ANIKA MOLESWORTH. The drought and intergenerational equityAug 17, 2018
In failing to act on human-induced climate change, our political leaders are neglecting the rights of the next generation.
You just need to turn on your television to know this drought is tough. Every evening, Australian families are being bombarded with footage of struggling farmers, dust-bowl paddocks and hungry animals.
The bad news is that the extreme weather events plaguing Australian agriculture are about to get worse.
This drought is not an anomaly. It’s not a once-in-one hundred year event. It’s inextricably linked to human-induced climate change. We’ve known for more than 50 years that the carbon dioxide produced by burning fossil fuels is destabilising the climate system.
Right now, that’s set to continue with the IPCC Fifth Assessment report warning that ‘continued emission of greenhouse gases will cause further warming and long-lasting changes in all components of the climate system, increasing the likelihood of severe, pervasive and irreversible impacts for people and ecosystems.’
Despite all of this evidence, our political leaders have continued to campaign for new coal mines. They have failed to develop a clear and ambitious strategy to transition to renewable energy. Even now, in the depths of the worst drought of our generation, no political leaders are openly discussing what is needed to arrest climate change impacts.
This failure to act in regards to human-induced climate change is fundamentally an issue of intergenerational justice. Our leaders have been aware of the hard-scientific evidence of climate change for decades, yet they have failed to act. In so doing, the benefits of present generations have been put ahead of the rights of the next.
As a young person with the dream of taking on the family sheep property, I am being unfairly disadvantaged by this failure to take action. My family’s sheep farm in far west New South Wales is projected to become hotter and drier, with more frequent and intense dust storms due to human-induced climate change.
High temperatures can stress our livestock, reduce fertility, increase mortality and adversely affect pasture and fodder crops. In the near future (2020–2039), this region could expect maximum temperature increases of 1oC. In the longer term (2060–2079), this could rise to 2.7oC. The viability of our farming operation – and my future as the custodian of this property – is precarious.
The hurdles facing the next generation of food and fibre producers are great. There’s no denying it. The combined challenges of feeding a growing number of people on the planet, with reduced environmental footprint, on a backdrop of social pressures and climate change, will ask more of these farmers than ever before. Building the support structures now in policy and institutions that are forward-thinking, ambitious and embrace intergenerational equity is essential.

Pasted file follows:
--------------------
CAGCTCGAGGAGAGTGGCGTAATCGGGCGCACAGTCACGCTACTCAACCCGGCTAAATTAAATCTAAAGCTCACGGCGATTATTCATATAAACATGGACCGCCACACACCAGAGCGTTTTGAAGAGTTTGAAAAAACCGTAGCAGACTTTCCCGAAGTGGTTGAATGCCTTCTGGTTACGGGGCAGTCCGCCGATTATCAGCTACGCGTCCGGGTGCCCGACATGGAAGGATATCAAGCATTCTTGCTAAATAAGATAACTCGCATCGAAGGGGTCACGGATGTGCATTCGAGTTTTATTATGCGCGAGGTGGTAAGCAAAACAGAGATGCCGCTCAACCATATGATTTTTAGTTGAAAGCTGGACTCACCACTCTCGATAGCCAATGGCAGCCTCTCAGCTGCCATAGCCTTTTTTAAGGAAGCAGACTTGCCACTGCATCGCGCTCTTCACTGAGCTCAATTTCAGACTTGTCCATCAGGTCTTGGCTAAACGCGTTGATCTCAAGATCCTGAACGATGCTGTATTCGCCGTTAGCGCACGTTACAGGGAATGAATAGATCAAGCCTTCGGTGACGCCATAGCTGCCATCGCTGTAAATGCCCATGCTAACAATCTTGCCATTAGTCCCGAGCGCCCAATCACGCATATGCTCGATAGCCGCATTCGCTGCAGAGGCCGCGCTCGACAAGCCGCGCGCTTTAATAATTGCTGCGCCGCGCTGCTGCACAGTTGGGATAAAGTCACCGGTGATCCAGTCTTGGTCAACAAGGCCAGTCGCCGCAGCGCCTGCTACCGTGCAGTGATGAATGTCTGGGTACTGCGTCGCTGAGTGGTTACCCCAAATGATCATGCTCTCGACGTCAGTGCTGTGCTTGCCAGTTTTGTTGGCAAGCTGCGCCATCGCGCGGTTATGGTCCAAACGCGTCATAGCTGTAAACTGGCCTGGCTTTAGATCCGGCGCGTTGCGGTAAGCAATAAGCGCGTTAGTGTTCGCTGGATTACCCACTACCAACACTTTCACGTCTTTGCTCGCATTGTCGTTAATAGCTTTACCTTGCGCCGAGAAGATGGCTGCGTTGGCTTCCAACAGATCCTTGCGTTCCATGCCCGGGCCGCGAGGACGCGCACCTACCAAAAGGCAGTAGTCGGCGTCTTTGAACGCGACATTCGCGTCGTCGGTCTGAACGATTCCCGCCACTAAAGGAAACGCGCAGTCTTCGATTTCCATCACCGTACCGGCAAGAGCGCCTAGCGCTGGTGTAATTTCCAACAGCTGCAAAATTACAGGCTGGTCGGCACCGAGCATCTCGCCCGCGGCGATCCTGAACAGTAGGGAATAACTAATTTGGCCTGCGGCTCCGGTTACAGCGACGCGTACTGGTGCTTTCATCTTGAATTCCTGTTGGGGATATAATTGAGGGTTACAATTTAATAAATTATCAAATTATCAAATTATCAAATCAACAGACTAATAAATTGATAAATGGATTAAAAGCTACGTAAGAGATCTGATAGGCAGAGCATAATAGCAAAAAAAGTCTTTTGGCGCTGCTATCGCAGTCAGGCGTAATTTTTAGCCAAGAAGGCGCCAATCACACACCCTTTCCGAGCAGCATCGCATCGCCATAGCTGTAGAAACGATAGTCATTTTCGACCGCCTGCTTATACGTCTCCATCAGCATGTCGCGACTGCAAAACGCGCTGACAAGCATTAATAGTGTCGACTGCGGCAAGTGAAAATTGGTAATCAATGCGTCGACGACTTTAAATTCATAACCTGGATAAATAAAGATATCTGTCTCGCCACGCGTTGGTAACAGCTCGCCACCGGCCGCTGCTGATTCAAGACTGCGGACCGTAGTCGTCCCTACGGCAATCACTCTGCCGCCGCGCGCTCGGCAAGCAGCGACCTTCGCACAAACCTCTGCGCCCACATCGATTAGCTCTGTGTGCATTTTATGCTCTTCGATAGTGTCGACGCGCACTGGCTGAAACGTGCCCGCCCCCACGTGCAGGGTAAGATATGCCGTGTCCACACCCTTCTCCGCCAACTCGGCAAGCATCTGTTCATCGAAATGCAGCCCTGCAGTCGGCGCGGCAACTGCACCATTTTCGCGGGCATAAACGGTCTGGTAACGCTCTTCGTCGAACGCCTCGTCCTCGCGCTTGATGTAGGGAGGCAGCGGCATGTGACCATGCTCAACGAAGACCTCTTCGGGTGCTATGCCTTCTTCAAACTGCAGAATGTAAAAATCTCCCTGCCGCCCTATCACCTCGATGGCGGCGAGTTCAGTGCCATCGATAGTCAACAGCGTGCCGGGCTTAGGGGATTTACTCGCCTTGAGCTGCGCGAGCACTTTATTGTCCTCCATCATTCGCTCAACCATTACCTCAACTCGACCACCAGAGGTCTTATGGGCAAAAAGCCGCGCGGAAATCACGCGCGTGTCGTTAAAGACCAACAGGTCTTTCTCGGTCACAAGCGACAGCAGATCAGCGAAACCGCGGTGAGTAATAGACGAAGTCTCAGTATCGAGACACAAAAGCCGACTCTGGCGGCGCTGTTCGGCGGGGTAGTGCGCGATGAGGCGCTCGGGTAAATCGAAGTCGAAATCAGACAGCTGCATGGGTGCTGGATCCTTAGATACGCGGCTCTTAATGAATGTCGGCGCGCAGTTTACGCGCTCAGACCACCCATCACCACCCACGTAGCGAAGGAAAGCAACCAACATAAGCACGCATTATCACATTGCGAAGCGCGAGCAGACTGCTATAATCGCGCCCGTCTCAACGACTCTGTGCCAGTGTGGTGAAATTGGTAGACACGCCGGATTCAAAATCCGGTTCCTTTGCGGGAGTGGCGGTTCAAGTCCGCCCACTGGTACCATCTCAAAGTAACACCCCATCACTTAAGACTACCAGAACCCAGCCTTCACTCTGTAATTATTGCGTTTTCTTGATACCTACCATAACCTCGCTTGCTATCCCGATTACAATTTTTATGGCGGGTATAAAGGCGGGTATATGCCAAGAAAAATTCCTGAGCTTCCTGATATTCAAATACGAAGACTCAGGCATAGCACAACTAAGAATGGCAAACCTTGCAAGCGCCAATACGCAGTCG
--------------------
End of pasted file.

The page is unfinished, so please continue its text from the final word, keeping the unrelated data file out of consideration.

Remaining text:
As a young farmer, I am calling on our government to do more to prevent harmful climate change impacts. The failure to protect the future of young farmers by slow or inadequate action violates their rights to life, liberty and property enjoyed by previous generations. The idleness in setting in place policies and structures to reduce pollution emissions exacerbates the risk and intensity of droughts, pest-outbreaks and floods – threatening those setting out on a career in agriculture.
Climate change is impacting me personally. My future is being re-written. Extreme high summer temperatures will make my working conditions less safe, it will reduce the profitability of my farm through diminished livestock capacity, and this will have flow-on effect to the vitality of my rural community. Our government is accountable for taking action to fight climate change. The alleged danger of drought has been sufficiently demonstrated – we see that on the faces of the farmers pushed to the edge on the nightly news – and there is direct link connecting CO2 emissions to the danger of drought. Ignoring these facts is putting people’s futures at risk.
Farmers are people who generally have their eyes on the horizon, from planning the next growing season to ensuring a strong working farm for their kids in their succession plan. As landmanagers we know we have responsibilities to the next generation so we also must be part of the story in reducing greenhouse gases arising from agriculture and taking care of the places we call home. And as a wider society, we have certain obligations to the welfare of future generations.
This obligation to future generations must guide the strategies that we adopt to address issues like climate change, to minimise damage caused by changes already set in place, and ensure that young people receive the tools and resources to help them adapt. Many of the solutions already exist, from renewable energy technologies that reduce pollution, to education programs on best-practices in a changed climate – what we need urgently is now the political will to change our current trajectory in the magnitude necessary for the better. Climate justice means implementing measures that effectively protect young citizens from the foreseeable impacts of climate change – and that means taking ambitious action today.
Anika Molesworth is a passionate advocate for sustainable farming, environmental conservation and climate change action. A Farmers for Climate Action board member, she was the 2015 Young Farmer of the Year, a 2017 NSW Finalist for Young Australian of the Year and, most recently, received the NSW Young Achiever Award for Environment and Sustainability.